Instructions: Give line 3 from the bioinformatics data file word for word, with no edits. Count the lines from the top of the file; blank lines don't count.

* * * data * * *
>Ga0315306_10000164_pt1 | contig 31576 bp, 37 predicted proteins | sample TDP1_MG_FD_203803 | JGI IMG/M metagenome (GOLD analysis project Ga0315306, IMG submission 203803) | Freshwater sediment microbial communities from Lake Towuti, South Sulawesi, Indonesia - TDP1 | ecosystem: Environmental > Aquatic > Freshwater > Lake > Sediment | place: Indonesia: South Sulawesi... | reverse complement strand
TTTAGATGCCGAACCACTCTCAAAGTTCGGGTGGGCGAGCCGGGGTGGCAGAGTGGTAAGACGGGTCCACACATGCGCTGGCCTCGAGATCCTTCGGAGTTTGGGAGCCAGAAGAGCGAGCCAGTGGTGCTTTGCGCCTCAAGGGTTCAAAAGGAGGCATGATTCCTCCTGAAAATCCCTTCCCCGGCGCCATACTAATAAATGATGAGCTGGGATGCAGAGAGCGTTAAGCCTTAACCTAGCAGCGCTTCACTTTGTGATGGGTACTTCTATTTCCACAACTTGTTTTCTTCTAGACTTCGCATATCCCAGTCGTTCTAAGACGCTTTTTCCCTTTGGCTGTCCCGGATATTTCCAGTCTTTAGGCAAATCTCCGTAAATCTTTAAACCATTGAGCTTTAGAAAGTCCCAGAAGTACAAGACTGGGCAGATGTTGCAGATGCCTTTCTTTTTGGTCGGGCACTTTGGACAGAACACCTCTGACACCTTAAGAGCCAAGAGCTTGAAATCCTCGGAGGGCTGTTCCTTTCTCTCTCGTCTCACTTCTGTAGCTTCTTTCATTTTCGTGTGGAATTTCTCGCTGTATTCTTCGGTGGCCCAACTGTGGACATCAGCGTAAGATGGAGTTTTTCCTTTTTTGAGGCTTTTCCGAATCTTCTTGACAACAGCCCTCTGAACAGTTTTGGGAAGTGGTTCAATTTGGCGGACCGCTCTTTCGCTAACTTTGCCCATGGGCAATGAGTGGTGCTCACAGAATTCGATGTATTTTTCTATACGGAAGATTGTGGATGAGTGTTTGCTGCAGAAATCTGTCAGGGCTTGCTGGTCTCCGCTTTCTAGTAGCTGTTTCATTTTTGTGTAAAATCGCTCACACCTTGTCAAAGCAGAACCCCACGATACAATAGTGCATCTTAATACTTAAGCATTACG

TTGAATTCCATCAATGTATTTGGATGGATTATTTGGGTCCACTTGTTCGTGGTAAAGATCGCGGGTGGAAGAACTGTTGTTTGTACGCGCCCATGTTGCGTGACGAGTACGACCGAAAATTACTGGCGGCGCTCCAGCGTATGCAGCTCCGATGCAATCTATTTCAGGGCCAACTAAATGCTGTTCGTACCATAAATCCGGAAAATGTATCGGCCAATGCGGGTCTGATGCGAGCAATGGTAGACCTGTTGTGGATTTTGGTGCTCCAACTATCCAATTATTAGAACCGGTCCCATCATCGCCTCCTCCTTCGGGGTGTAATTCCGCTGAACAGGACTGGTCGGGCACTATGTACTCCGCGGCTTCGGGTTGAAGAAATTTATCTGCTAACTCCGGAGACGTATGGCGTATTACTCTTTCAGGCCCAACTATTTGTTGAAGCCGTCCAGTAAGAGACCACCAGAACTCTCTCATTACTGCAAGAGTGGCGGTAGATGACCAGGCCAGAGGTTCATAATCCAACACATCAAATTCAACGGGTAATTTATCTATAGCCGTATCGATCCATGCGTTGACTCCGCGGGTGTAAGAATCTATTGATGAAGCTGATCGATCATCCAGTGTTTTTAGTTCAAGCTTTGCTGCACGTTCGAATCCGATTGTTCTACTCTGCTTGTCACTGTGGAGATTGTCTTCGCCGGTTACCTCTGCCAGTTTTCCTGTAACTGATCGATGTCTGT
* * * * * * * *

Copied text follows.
TTGAATTCCATCAATGTATTTGGATGGATTATTTGGGTCCACTTGTTCGTGGTAAAGATCGCGGGTGGAAGAACTGTTGTTTGTACGCGCCCATGTTGCGTGACGAGTACGACCGAAAATTACTGGCGGCGCTCCAGCGTATGCAGCTCCGATGCAATCTATTTCAGGGCCAACTAAATGCTGTTCGTACCATAAATCCGGAAAATGTATCGGCCAATGCGGGTCTGATGCGAGCAATGGTAGACCTGTTGTGGATTTTGGTGCTCCAACTATCCAATTATTAGAACCGGTCCCATCATCGCCTCCTCCTTCGGGGTGTAATTCCGCTGAACAGGACTGGTCGGGCACTATGTACTCCGCGGCTTCGGGTTGAAGAAATTTATCTGCTAACTCCGGAGACGTATGGCGTATTACTCTTTCAGGCCCAACTATTTGTTGAAGCCGTCCAGTAAGAGACCACCAGAACTCTCTCATTACTGCAAGAGTGGCGGTAGATGACCAGGCCAGAGGTTCATAATCCAACACATCAAATTCAACGGGTAATTTATCTATAGCCGTATCGATCCATGCGTTGACTCCGCGGGTGTAAGAATCTATTGATGAAGCTGATCGATCATCCAGTGTTTTTAGTTCAAGCTTTGCTGCACGTTCGAATCCGATTGTTCTACTCTGCTTGTCACTGTGGAGATTGTCTTCGCCGGTTACCTCTGCCAGTTTTCCTGTAACTGATCGATGTCTGT